Kansai leaders brainstorm on ways to kick-start the region


OSAKA — Since the end of the bubble era, the Kansai region’s economy has fared worse than many other parts of Japan.

Once a center of manufacturing, Kansai has fallen behind in embracing new technologies, while small and large investors have fled the area for Tokyo or overseas.

But now, the region wants to reverse this trend and transform itself into a tourism center and a hub of high-tech industry.

In an effort to stop the outflow of capital and human resources and attract investment in the information technology sector, the Kansai Economic Federation (Kankeiren) on April 9 unveiled a set of plans for fiscal 2001 with special emphasis on 11 areas, ranging from the expansion of e-business networks to an increase in the level of computer-aided design and technology research.

It also calls for conducting a survey on how effectively tax money is being spent locally.

This is an area of special concern to Kankeiren, which is pushing for further consolidation of municipalities to reduce redundant services, improve efficiency and facilitate corporate investment in Kansai.

“The introduction of IT to the Kansai region has lagged behind other parts of Japan, partially because it took longer to convince Kansai businesses of the importance of information technology,” said Kankeiren Chairman Yoshihisa Akiyama in announcing the plan.

The latest set of plans under the Kansai Economic Rebirth Scenario, a series of basic principles drawn up in 1999, has been compiled based on Kankeiren’s recent survey of companies across the country.

Of the nearly 2,000 companies that responded to the survey, most said that Kansai’s well-developed transport infrastructure was its biggest advantage.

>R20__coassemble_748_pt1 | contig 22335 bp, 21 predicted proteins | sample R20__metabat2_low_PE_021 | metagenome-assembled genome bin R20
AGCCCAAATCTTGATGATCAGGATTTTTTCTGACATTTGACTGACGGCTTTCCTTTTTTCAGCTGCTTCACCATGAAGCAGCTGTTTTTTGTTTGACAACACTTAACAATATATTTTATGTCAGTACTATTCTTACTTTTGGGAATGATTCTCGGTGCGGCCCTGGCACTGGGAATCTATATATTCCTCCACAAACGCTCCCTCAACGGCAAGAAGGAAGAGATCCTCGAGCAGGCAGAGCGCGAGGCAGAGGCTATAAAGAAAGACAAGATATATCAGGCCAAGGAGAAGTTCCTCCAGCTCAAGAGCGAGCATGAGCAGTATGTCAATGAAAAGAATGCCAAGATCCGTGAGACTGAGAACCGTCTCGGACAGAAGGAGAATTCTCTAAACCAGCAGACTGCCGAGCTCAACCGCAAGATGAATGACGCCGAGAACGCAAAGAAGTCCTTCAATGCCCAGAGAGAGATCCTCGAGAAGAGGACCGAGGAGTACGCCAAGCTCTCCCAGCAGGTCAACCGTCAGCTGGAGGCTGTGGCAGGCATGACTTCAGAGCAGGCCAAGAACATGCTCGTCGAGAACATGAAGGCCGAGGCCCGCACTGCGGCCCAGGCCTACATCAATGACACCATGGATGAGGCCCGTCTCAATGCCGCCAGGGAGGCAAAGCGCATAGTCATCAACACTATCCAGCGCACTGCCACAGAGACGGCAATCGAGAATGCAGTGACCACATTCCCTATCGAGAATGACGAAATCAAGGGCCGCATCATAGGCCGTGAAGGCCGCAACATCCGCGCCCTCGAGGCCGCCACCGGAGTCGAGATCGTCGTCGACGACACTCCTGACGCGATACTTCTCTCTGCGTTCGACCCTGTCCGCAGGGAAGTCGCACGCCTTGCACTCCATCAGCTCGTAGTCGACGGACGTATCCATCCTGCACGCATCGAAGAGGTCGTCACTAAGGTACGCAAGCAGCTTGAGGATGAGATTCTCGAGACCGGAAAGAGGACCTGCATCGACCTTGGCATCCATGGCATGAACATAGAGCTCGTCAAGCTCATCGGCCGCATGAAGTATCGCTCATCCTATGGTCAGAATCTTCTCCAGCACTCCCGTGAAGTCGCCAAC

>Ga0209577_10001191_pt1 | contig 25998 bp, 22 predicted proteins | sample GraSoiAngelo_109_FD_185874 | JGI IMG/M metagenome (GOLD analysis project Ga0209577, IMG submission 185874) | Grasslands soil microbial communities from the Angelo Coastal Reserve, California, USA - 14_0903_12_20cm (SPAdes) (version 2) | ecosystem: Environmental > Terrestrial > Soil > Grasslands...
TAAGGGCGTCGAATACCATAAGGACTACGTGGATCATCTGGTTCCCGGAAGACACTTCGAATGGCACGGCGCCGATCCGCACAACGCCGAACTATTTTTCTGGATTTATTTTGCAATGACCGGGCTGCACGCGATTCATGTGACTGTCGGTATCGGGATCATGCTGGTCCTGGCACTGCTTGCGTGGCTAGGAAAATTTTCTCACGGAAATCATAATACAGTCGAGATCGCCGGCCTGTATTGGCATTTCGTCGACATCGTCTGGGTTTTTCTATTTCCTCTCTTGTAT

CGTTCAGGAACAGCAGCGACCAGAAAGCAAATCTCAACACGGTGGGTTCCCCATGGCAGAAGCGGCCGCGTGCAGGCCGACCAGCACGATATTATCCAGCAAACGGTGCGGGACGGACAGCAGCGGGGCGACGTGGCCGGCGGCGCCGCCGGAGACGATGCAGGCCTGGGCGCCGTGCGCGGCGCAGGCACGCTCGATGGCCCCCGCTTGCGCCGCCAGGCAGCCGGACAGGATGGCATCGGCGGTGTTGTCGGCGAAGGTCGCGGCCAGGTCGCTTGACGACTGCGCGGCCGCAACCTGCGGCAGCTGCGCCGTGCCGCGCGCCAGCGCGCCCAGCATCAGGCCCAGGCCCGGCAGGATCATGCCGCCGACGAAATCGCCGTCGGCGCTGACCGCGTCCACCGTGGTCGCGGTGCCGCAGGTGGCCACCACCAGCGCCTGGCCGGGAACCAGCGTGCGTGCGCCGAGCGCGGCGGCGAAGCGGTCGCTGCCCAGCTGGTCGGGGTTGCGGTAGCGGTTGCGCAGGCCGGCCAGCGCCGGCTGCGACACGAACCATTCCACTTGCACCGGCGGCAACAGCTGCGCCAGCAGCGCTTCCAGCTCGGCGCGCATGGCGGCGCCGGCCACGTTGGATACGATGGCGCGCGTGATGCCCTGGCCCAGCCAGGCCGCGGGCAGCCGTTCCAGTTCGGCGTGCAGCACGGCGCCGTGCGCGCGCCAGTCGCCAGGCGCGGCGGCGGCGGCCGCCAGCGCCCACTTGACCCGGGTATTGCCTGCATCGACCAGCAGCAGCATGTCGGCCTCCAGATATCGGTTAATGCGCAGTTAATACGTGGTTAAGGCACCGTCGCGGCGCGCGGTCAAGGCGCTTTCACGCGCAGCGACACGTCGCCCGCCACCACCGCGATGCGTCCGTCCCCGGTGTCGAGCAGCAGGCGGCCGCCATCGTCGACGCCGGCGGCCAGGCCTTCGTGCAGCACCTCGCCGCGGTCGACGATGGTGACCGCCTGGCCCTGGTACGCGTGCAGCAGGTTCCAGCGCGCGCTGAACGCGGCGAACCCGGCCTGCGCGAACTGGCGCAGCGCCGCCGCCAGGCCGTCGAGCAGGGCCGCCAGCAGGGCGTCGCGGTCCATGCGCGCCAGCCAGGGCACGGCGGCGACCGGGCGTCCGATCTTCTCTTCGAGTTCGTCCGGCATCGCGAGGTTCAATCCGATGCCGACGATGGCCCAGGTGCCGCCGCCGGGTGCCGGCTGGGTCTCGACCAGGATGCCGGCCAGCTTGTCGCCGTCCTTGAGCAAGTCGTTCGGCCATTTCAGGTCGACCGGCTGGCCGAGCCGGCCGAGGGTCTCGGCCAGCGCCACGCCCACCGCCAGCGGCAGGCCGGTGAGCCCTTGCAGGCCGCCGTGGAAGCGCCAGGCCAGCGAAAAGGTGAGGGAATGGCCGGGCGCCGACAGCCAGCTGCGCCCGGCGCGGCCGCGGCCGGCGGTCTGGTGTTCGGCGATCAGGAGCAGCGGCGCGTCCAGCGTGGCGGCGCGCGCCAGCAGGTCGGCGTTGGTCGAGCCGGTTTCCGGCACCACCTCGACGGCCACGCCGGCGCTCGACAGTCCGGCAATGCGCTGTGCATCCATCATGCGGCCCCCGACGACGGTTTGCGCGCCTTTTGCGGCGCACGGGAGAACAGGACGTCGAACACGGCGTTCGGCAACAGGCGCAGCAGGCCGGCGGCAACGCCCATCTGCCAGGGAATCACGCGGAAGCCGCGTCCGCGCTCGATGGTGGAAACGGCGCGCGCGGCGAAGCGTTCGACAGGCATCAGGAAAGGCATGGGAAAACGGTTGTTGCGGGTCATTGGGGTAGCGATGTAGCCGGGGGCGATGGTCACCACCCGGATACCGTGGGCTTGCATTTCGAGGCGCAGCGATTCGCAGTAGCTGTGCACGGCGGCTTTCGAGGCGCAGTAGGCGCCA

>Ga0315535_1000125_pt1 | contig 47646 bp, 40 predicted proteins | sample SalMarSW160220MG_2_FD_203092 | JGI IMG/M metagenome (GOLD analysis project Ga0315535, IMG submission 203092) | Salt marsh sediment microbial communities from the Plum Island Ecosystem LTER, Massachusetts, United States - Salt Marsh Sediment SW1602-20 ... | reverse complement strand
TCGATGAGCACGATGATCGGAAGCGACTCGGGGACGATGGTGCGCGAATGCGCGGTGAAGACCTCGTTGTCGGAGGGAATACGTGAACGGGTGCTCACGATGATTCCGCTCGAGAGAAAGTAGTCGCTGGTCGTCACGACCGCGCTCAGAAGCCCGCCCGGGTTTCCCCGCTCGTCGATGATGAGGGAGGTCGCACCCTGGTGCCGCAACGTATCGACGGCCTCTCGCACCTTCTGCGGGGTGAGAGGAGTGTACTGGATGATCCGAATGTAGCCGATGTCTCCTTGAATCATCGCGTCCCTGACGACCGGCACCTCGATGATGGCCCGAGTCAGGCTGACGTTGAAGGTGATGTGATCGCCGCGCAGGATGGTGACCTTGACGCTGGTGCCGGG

However, the region’s communication and academic research infrastructure was underdeveloped compared with those in Tokyo, according to the survey.

The survey also compared political leadership among nine prefectures in Kansai and nearby areas — Osaka, Kyoto, Hyogo, Wakayama, Nara, Shiga, Mie, Fukui and Tokushima — in attracting new businesses.

The Hyogo and Mie Prefectural governments were given high marks for making various efforts to attract new businesses, while Nara Prefecture, ranked first for its natural environment, came last in trying to invite new businesses.

“That’s fine with us,” said one Kankeiren official from Nara Prefecture, speaking on the condition of anonymity. “We wish to be known as the prefecture that places priority on the environment and has lots of greenery. We think that’s more important than trying to copy what Osaka or Kyoto is doing.”

As to the second major strategy of becoming a tourist center, local officials are counting on the area’s historical centers of Kyoto and Nara, combined with the Universal Studios Japan theme park in Osaka, to attract a large influx of tourists.

To help achieve that end, Kansai has introduced or is considering the introduction of various schemes to make it easier for tourists to travel around the region. Among those measures are discount train passes, new rail lines that make it easier to get around Osaka and the promotion of various Kansai package tours.

However, access to Osaka from other parts of the Kansai region is still a problem.

Akiyama confirmed that, only one week into opening of USJ, he was hearing reports that visitors from Kyoto and Wakayama prefectures find the new theme park difficult to get to.

Nevertheless, he pronounced himself satisfied with USJ’s progress to date.

“After one week, nearly 200,000 people have passed through the gates,” Akiyama said.

Some 8 million people are expected to visit the park in its first year, and Kansai officials hope it will be a key tourist stop in the region along with the Fashion Museum and Ijinkan district in Kobe, major temples in Kyoto and Nara, and Osaka’s Tempozan harbor district.